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Music  |  Reviews

Madeleine Peyroux: Standing on the Rooftop

[Universal]

June 10, 2011  |  11:13am
Madeleine Peyroux: <i>Standing on the Rooftop</i>

Madeleine Peyroux is best known for her dusky, out-of-time croon, whose lustrous grain will never live down—or up to, for that matter—the Billie Holiday comparisons that have dogged her over the last 15 years. While her vocals have certainly earned her many fans, perhaps her truest gift is her impeccable taste in material. Largely eschewing the oversung classics of the American Songbook, Peyroux has lent her voice to an array of songs representing an adventurous diversity: from Fred Neil and Leonard Cohen to Elliott Smith and Serge Gainsbourg. Half the excitement over a new album is anticipating who she’ll cover next.

Following 2009’s Bare Bones, which featured mostly originals either written or co-written by Peyroux, Standing on the Rooftop features new interpretations of songs by the Beatles and Robert Johnson. Peyroux plays down the melodic jauntiness of “Martha My Dear,” treating the title character almost like a muse. It makes sense as an opener, as it seems to unleash a wellspring of music that follows. However, her version of “Love in Vain,” with its slowed pace and careful phrasing, owes an obvious debt to Cassandra Wilson’s series of Robert Johnson covers, but without the careful interplay between words and music.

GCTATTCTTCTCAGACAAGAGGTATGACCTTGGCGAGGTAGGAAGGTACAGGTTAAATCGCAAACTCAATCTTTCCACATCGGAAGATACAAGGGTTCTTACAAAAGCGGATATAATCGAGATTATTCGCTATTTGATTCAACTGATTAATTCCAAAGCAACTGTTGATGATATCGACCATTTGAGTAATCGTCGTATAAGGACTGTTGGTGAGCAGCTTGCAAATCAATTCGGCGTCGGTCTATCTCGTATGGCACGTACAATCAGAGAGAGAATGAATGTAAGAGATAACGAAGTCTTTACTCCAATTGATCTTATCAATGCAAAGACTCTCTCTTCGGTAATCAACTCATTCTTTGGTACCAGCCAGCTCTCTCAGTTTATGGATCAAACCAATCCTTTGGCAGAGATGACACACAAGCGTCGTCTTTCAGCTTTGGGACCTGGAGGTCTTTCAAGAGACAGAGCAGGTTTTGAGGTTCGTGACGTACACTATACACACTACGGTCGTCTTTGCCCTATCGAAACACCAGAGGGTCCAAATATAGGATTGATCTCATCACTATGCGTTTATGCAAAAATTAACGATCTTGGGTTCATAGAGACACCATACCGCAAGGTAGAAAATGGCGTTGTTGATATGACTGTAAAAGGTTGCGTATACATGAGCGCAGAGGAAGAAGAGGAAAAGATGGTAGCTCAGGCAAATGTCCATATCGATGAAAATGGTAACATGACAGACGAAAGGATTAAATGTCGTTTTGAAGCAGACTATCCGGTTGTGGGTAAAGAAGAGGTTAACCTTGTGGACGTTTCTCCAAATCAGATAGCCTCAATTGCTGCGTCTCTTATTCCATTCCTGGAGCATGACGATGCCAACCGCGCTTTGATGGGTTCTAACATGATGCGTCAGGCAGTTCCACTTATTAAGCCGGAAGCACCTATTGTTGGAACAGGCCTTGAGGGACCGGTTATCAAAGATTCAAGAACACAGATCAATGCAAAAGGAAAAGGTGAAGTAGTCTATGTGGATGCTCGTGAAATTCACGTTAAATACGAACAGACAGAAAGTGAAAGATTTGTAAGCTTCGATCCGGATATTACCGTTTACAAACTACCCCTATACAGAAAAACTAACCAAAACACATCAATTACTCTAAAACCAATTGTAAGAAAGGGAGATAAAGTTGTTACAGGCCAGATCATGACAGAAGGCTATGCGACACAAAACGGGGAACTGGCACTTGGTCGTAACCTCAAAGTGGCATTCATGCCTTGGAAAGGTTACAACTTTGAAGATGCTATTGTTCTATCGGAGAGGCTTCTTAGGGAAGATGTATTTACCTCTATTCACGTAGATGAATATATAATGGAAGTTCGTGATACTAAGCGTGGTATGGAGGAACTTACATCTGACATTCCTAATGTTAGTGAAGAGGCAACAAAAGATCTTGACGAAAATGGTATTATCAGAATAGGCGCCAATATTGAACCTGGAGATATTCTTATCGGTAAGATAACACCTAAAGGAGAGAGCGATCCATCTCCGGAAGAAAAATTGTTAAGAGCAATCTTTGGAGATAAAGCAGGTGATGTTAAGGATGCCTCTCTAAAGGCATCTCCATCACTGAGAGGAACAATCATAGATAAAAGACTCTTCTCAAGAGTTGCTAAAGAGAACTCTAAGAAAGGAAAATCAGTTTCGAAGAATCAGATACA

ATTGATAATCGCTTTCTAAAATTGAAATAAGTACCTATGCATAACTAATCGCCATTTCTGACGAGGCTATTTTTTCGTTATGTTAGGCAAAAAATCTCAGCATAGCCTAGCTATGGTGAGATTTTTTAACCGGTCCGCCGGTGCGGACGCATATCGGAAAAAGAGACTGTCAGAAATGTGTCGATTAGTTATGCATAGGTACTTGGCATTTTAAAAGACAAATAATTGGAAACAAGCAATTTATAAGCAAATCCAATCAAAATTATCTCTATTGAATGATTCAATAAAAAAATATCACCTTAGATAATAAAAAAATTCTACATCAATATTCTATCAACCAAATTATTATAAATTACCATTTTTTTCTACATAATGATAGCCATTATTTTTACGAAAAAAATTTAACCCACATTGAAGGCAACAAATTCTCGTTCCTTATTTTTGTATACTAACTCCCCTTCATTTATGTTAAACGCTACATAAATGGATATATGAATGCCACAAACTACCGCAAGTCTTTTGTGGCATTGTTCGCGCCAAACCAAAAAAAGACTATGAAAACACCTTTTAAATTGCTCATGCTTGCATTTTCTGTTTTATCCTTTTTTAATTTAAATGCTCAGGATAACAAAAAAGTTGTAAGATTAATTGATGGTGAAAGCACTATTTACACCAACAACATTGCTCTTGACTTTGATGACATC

Peyroux has assembled an agile backing band for Standing on the Rooftop, including Marc Ribot on guitar and Me’shell Ndegeocello on bass. They take her further out of her default jazz sound and into rootsy Americana, lending the songs a feathery melancholy that lacks the punch of jazz or the specificity of roots. At times it’s glum and too understated, as on “Fickle Dove;” other times, it’s a bit heavy-handed, as on the artsy-craftsy “Don’t Pick a Fight with a Poet.” Peyroux is feistier handling the poor-versus-rich comparisons on “The Kind You Can’t Afford,” although it’s odd to think of her writing it with Bill Wyman of the Rolling Stones—surely one of the wealthiest bands around. Standing on the Rooftop sounds like a self-consciously boho summer album: pleasant enough for a backyard soiree and a bottle of verde, but too breezy to linger once your guests leave.

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